The $27.3 billion Tredje AP-Fonden (AP3) of Sweden has instituted a search for active fixed income managers to run portfolios of US, European and UK credit.
The search has been undertaken to renew credit mandates awarded in 2002, but this time AP3 has “expanded the scope of the investment” in order to broaden its long-only, international debt exposures, a spokesperson for the fund said.
The fund currently holds a mandate for US investment grade credit with an external manager. According to the spokesperson, all of AP3’s investments in long-only, non-Swedish credit are managed externally.
One of the so-called “buffer funds” in the Swedish pension system, AP3 is searching for external managers to run the following segregated portfolios:
– US investment grade corporate bonds, against the BofA Merrill Lynch US Corporate Index;
– US dollar high-yield corporate bonds, against the BofA Merrill Lynch BB-B US high-yield Constrained Index;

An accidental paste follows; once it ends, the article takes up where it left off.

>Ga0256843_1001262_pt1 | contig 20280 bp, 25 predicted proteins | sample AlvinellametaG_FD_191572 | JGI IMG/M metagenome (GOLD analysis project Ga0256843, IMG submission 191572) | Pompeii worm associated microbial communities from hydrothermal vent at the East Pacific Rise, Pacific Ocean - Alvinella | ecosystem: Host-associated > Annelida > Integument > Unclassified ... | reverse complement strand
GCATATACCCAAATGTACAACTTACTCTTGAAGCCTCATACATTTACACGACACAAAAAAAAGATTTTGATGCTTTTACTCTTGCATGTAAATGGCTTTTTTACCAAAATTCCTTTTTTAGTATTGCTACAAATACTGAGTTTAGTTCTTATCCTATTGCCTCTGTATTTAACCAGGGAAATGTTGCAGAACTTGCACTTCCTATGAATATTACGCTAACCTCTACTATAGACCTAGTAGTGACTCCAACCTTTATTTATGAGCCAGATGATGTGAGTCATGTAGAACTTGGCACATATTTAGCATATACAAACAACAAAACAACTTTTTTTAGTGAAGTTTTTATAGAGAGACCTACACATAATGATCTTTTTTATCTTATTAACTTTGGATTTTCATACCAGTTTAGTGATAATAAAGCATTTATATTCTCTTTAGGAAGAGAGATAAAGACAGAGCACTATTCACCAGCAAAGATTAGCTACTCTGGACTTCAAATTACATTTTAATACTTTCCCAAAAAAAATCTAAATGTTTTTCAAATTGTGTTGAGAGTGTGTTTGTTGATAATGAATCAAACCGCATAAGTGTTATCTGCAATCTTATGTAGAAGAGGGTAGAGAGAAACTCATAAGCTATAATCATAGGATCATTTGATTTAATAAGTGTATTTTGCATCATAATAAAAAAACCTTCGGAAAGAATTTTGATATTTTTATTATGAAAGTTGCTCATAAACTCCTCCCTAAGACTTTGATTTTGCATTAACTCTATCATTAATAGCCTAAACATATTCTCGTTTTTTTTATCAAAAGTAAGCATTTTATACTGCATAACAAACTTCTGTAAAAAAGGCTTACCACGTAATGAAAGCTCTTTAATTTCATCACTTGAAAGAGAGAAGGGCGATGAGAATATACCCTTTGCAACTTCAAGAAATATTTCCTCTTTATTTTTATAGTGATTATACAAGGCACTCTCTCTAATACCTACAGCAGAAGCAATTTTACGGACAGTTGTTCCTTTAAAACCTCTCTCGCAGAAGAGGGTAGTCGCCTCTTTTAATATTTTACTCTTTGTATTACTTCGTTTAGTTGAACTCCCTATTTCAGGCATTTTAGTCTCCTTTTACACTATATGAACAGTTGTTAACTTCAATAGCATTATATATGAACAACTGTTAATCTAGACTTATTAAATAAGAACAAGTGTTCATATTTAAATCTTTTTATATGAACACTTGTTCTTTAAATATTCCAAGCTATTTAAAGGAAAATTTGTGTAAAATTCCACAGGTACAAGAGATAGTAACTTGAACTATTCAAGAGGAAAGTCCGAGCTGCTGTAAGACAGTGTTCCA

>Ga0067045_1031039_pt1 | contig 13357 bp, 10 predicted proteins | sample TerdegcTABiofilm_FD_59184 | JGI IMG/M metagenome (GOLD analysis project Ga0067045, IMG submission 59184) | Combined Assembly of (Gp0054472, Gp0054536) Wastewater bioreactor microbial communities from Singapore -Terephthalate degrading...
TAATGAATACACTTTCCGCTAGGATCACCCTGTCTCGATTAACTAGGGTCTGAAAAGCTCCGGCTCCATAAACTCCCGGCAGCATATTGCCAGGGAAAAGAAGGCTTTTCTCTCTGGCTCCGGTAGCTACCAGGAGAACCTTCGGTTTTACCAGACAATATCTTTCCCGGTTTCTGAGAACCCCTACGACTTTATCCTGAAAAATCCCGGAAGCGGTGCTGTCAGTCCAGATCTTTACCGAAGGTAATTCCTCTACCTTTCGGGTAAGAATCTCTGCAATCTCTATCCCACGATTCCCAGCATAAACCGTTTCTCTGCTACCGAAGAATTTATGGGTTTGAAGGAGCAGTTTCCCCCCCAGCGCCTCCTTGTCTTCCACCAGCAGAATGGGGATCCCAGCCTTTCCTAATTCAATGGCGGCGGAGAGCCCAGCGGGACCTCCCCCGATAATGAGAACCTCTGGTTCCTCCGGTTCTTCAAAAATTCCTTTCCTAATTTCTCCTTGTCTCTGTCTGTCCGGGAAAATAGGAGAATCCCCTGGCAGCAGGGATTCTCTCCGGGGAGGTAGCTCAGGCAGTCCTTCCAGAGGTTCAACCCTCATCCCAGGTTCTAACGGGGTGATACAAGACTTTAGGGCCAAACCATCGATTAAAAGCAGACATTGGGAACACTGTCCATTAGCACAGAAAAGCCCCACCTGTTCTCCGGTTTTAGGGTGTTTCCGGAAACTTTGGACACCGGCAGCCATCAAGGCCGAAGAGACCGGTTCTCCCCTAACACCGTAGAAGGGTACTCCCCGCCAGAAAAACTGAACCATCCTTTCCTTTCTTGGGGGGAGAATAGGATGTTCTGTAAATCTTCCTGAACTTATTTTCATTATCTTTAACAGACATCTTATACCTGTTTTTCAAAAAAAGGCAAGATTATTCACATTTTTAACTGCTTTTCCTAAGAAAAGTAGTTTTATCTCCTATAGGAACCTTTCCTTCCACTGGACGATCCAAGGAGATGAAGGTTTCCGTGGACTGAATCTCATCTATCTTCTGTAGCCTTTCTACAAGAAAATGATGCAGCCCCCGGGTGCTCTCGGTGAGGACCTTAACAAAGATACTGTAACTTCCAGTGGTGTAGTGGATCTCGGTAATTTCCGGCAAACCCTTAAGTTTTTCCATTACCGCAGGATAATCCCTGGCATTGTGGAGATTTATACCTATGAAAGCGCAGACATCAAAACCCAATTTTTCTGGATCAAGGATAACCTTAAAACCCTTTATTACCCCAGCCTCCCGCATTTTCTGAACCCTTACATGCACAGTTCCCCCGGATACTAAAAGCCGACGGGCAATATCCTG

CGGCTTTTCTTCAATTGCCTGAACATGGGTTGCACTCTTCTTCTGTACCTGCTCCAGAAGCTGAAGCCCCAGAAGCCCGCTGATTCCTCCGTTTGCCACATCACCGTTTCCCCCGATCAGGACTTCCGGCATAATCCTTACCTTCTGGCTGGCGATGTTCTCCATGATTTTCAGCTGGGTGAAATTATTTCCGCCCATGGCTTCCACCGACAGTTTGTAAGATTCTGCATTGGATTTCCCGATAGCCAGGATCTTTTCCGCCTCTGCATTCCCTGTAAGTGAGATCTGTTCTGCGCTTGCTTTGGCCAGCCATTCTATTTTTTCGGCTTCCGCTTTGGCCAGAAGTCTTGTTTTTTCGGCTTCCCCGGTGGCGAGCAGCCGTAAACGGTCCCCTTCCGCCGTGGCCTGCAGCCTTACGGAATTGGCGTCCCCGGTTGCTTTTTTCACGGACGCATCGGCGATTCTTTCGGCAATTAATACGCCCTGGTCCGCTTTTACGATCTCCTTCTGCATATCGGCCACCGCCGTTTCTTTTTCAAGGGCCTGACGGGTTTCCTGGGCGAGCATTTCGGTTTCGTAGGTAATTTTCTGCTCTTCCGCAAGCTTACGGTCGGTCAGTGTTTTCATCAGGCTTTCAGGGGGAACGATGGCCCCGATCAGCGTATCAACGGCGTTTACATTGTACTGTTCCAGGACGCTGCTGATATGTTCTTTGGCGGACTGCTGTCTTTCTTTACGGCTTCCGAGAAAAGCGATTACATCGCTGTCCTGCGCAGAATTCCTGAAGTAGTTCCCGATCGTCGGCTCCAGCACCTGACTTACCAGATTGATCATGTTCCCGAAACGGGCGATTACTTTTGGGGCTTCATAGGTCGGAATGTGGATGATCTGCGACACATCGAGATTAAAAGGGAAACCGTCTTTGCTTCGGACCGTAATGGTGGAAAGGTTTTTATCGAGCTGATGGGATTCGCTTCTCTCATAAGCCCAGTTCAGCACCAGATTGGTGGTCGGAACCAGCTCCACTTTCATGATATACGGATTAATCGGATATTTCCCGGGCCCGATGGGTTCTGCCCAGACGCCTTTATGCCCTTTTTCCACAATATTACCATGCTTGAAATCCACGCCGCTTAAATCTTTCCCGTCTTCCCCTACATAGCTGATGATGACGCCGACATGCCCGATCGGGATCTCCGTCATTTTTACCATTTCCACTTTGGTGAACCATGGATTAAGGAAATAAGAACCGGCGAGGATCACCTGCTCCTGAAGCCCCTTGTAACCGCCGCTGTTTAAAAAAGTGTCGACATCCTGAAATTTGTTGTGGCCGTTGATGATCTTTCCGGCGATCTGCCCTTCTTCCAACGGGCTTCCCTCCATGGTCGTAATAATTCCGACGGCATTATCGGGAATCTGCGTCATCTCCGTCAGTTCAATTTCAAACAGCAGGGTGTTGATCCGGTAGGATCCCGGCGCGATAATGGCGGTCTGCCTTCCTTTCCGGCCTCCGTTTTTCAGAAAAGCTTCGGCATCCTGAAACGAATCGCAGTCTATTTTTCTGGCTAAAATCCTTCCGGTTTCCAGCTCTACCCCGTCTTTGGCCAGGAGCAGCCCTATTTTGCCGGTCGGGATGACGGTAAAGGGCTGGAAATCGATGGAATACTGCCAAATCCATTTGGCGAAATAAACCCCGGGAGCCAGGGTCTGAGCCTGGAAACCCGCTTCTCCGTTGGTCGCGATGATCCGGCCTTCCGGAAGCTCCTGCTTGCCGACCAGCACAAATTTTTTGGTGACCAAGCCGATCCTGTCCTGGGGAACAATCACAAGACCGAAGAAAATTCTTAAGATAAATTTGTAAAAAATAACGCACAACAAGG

– European investment grade corporate bonds, against the BofA Merrill Lynch Euro Corporate Index; and
– UK sterling investment grade corporate bonds, against the BofA Merrill Lynch Sterling Corporate Index.
The precise amount of capital allocated to each mandate will be determined at a later date, the fund stated. Portfolio positions will be taken on a cash basis, but limited derivatives exposure will be allowed.
According to the fund’s 2009 interim report, 35.6 per cent of the fund’s total portfolio was invested in government and corporate credit.
Since the fund’s investment team is split into alpha and beta teams, rather than into asset class silos, AP3’s selections of external managers will be based on the “risk and return characteristics of the active component of the return”, the fund stated.
“AP3 works on an alpha and beta separated basis and requires that the active component of any mandate shall have a low correlation with existing alpha and beta sources.”
The Swedish buffer funds are part of the pay-as-you-go component of the national pension system, in which the current benefits to pensioners are funded by workers’ contributions.